Ever since the collapse of Lehman Brothers and the ensuing financial crisis in the US and Europe, governments in many major financial hubs have taken various steps to address issues that are related to the financial crisis and to take investors to the next level. HAMUD BALFAS expounds further.
The US legislative branches have for instance submitted and passed a law that is known as the Dodd–Frank Wall Street Reform and Consumer Protection Act (the Dodd–Frank Act).
The Dodd Frank Act contains various provisions including various matters with respect to the following issues:
- The consolidation of regulatory agencies and a new oversight council to evaluate systemic risk
- Comprehensive regulation of financial markets, including increased transparency of derivatives and other financial products that financial institutions sell to its customers (both individuals as well as institutions)
- Consumer protection reforms including the introduction of a new consumer protection agency
- Tools for financial crises, including a ‘resolution regime’ (complementing the existing authority of the Federal Deposit Insurance Corporation that allows for the orderly winding down of bankrupt firms
- Various measures aimed at increasing international standards and cooperation
- Proposals related to improved accounting and tightened regulations of credit rating agencies which many experts consider as sources of financial crisis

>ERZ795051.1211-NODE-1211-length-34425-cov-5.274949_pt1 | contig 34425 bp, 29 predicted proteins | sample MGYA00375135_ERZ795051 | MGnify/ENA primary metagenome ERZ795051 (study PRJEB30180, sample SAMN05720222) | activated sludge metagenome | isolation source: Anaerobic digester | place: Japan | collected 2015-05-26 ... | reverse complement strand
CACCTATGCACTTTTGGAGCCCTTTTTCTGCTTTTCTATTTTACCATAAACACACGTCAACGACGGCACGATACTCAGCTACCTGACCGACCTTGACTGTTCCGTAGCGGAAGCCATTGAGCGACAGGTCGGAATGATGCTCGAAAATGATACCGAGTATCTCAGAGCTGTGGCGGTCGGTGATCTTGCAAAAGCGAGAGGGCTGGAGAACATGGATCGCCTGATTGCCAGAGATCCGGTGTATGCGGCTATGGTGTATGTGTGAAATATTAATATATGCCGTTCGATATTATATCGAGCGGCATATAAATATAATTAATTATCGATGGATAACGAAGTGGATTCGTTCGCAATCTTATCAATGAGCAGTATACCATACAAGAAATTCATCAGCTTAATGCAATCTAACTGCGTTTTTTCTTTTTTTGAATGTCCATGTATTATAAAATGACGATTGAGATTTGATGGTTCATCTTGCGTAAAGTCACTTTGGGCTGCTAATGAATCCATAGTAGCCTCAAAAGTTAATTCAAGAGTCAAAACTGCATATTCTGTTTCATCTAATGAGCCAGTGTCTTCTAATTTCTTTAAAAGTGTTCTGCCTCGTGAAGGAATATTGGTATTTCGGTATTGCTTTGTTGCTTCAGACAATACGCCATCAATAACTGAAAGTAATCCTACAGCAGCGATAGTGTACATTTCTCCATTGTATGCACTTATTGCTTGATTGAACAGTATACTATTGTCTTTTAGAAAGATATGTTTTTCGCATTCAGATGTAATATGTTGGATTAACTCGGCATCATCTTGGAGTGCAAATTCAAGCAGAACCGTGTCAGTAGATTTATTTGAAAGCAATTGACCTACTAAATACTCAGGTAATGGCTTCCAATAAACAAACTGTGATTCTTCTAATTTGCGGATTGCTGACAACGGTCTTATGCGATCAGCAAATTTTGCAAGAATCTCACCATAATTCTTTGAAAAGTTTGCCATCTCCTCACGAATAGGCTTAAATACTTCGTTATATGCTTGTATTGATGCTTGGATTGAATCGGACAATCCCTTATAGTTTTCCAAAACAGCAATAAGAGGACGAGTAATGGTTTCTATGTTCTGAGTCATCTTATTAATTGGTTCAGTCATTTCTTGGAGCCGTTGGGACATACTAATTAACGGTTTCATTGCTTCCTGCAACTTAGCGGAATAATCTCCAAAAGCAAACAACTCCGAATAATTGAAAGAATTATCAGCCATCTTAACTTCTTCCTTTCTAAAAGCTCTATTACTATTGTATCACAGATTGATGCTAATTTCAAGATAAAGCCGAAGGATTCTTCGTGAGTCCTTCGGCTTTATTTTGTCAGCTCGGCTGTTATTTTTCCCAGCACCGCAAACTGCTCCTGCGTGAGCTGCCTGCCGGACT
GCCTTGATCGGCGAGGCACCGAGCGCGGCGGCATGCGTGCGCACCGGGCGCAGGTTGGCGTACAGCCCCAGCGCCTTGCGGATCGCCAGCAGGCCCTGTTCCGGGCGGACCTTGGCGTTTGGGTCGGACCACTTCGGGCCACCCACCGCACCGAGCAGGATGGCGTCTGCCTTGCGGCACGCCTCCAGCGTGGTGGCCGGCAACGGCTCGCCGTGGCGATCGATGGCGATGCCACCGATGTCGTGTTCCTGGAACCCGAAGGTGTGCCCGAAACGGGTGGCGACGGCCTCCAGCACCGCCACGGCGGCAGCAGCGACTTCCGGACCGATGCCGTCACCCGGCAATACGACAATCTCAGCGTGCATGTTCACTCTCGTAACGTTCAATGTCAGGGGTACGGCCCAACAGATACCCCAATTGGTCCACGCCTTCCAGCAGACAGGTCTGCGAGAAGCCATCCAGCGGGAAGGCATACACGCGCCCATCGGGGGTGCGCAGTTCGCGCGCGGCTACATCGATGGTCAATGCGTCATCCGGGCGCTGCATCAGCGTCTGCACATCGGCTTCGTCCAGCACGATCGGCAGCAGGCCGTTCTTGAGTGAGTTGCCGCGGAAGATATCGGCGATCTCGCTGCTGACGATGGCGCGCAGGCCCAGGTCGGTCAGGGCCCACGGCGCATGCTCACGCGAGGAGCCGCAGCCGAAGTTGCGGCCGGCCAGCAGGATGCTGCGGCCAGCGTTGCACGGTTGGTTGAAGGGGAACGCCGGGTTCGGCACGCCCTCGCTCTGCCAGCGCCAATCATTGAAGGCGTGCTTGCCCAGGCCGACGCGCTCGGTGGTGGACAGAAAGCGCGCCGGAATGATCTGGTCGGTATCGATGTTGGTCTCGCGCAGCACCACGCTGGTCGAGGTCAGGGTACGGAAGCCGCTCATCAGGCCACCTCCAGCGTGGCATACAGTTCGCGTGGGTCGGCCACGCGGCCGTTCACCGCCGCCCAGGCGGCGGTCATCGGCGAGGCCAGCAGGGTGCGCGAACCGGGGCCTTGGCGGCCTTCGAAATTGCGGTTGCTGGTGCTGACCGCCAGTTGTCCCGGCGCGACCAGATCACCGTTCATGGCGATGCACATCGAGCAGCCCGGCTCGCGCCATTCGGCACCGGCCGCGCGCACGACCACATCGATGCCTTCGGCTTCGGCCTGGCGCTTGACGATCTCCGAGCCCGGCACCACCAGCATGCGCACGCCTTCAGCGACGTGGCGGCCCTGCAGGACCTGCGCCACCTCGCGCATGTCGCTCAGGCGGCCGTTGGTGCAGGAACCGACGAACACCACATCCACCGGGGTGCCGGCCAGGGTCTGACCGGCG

- Improvement to the regulations of asset-backed securities, and
- Improvement to regulatory enforcement and remedies.
One of the most influential provisions of the Dodd Frank Act that has affected many financial institutions is the introduction of the Volker Rule in the Act that basically restricts (the US) banks from making certain kinds of speculative investments that do not benefit their customers.
On the regulatory enforcement issue, the Dodd Frank Act clearly has enhanced the ability of regulators and other law enforcement agencies and pushes them further to pursuing irregularities in the market as well as monitoring the behavior of financial institutions. This has resulted not only in prosecutions and fines imposed on financial institutions by their respective regulators but also the widening of participation of other law enforcement agencies.
Prosecutions do not only involve securities and banking laws but also money laundering activities, interest rate and exchange rate manipulation as well as illegal practices related to the marketing of a bank’s products such as credit cards and investment products. All of a sudden there is a lot of news in the media that big banks that are long believed to have ‘first class’ compliance with laws and regulations have become suspects in the crackdowns. The prosecutions have also eroded banking secrecy laws in countries like Switzerland which has long been regarded as the country with the safest banks for keeping banking secrets in the world.
What surprises us in cases where the US government pursues money laundering activities are that those money laundering activities do not only involve governments that are under sanctions by the United Nations or the US government, but also involve the laundering of money from drug dealers and cartels.